But while many experts agree that this student population is the one that needs the most help, assistance rarely comes. One reason is that their numbers are small: 260,000 school-age kids, just 0.5 percent of students nationwide. Another is that most state education departments don’t communicate with child welfare agencies about which students are in foster care. As a result, there are little or even no data on these children’s academic achievement, graduation rates, mobility, college success — even who the foster care students are.
ESSA prioritizes foster care student performance
Recent changes in federal law are aimed at addressing this. The Every Student Succeeds Act requires state departments of education to collaborate with child welfare agencies so education leaders can begin tracking which students are in the foster care system and how they’re doing academically. ESSA also mandates that states arrange transportation for foster care students to their original school if they move between homes, to minimize disruption to their education.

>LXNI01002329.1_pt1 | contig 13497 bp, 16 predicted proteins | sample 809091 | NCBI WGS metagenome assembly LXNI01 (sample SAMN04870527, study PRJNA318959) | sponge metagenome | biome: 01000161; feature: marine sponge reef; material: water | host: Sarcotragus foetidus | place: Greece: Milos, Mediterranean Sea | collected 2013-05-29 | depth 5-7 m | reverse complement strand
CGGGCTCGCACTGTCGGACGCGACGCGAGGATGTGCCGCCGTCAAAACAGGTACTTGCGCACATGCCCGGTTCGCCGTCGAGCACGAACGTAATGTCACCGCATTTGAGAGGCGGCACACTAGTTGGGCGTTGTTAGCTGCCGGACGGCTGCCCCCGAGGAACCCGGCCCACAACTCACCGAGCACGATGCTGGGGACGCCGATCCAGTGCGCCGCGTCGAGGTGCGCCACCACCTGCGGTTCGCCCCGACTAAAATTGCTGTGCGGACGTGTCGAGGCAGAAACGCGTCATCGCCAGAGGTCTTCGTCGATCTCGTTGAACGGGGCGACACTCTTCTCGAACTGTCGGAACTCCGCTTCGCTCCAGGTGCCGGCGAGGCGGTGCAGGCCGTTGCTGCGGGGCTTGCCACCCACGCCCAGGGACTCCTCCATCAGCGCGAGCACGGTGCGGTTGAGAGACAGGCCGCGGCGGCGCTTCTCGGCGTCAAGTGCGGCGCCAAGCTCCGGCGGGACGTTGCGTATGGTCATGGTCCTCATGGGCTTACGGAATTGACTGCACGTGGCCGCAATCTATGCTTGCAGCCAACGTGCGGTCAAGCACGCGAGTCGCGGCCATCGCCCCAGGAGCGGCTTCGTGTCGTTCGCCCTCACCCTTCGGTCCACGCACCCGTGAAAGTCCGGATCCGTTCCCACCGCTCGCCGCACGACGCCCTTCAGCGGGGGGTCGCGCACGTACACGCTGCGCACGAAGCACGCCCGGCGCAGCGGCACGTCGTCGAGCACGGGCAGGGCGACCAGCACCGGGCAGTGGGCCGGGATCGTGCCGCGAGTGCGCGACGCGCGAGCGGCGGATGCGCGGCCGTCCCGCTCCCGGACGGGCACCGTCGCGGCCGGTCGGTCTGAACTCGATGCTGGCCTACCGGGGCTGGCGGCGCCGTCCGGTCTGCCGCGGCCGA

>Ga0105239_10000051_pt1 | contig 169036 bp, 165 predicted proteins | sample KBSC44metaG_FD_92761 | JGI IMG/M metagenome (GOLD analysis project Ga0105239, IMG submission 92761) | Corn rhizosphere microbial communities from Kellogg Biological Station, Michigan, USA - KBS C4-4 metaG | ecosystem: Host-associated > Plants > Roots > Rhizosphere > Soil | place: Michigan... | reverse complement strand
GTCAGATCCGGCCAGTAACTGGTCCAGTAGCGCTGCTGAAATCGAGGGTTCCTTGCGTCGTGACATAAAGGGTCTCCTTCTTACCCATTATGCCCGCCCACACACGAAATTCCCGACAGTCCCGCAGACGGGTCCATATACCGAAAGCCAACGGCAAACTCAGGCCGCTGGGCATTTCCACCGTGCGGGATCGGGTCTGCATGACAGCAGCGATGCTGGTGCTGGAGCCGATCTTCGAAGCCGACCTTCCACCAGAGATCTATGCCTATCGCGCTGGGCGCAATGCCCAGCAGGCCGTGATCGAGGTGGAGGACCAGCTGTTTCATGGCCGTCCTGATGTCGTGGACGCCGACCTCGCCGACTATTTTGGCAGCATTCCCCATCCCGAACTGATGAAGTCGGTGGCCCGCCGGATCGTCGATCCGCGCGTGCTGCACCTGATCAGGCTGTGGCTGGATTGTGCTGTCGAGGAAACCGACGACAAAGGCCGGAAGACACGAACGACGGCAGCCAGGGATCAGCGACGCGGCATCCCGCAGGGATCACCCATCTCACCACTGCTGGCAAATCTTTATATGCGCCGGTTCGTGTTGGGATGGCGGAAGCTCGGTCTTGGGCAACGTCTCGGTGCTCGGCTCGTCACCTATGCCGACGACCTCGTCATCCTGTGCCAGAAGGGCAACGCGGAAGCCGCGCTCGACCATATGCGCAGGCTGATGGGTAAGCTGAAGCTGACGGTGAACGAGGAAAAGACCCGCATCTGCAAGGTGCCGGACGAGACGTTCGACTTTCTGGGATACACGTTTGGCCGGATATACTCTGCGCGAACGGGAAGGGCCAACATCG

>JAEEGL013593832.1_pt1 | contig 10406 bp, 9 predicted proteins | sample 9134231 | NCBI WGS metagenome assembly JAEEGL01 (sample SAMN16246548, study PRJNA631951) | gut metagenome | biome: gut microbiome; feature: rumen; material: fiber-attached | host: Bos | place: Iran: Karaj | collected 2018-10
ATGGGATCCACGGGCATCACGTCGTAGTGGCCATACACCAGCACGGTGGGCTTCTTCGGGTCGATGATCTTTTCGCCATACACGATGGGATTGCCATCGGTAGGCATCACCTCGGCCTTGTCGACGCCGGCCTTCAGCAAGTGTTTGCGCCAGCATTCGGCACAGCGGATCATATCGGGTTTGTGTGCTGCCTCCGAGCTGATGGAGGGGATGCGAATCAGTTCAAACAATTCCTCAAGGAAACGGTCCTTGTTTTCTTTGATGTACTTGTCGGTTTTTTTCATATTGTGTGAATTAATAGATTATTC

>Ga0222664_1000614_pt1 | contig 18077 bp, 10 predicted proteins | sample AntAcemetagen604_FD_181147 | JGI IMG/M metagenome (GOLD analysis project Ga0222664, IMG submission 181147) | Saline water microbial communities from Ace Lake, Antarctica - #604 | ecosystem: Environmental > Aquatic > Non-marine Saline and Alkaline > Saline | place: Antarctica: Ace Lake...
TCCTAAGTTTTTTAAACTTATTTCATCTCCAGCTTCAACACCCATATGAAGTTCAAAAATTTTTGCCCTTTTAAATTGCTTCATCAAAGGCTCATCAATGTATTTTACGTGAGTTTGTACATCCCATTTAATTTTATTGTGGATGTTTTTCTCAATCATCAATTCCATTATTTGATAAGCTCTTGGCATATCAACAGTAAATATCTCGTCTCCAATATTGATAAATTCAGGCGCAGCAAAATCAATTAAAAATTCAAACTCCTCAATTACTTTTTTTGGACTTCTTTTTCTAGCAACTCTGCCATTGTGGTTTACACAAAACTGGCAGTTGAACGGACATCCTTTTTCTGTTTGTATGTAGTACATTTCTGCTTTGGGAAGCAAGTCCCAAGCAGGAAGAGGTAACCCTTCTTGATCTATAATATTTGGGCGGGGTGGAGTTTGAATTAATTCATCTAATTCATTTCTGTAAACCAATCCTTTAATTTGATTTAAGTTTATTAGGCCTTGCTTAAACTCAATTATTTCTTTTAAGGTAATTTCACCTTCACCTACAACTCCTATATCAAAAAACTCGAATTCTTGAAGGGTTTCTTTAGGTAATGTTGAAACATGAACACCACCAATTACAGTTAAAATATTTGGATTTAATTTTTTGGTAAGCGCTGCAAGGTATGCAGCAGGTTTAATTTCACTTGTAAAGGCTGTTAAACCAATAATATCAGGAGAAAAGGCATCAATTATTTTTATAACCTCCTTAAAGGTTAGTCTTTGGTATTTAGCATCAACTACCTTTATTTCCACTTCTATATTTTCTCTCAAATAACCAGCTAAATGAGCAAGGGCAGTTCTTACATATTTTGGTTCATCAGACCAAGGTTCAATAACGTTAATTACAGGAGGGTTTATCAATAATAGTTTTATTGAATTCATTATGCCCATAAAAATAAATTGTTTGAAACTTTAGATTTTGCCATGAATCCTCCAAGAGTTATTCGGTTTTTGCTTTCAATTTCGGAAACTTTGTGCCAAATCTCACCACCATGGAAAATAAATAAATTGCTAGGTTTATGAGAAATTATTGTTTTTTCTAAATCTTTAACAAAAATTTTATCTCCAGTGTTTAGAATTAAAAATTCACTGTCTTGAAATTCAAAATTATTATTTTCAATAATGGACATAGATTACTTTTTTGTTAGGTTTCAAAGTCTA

This winter, for the first time, states will also be expected to include data on the educational outcomes of foster care students on their state report cards, as they already do for student subgroups like English learners and migrants.
“This is a big step forward in terms of giving students in foster care the attention they need,” said Kristin Kelly, senior attorney and assistant director of education projects at the American Bar Association.
Whether states can abide by the new law is another matter. Experts say getting state agencies to share sensitive data is a challenge. Additionally, smaller, rural areas may only have one or two students in foster care, making it impossible to publicly report on them because of privacy concerns.
“Everyone understands these children need a lot of help, a lot of support, but it’s a lot of work for maybe no data in the end if your population is really small,” said Elizabeth Dabney, director of research and policy analysis at the Data Quality Campaign. “This is the real heartbreaker of this — these are the kids who need it the most, but they’re such a little group.”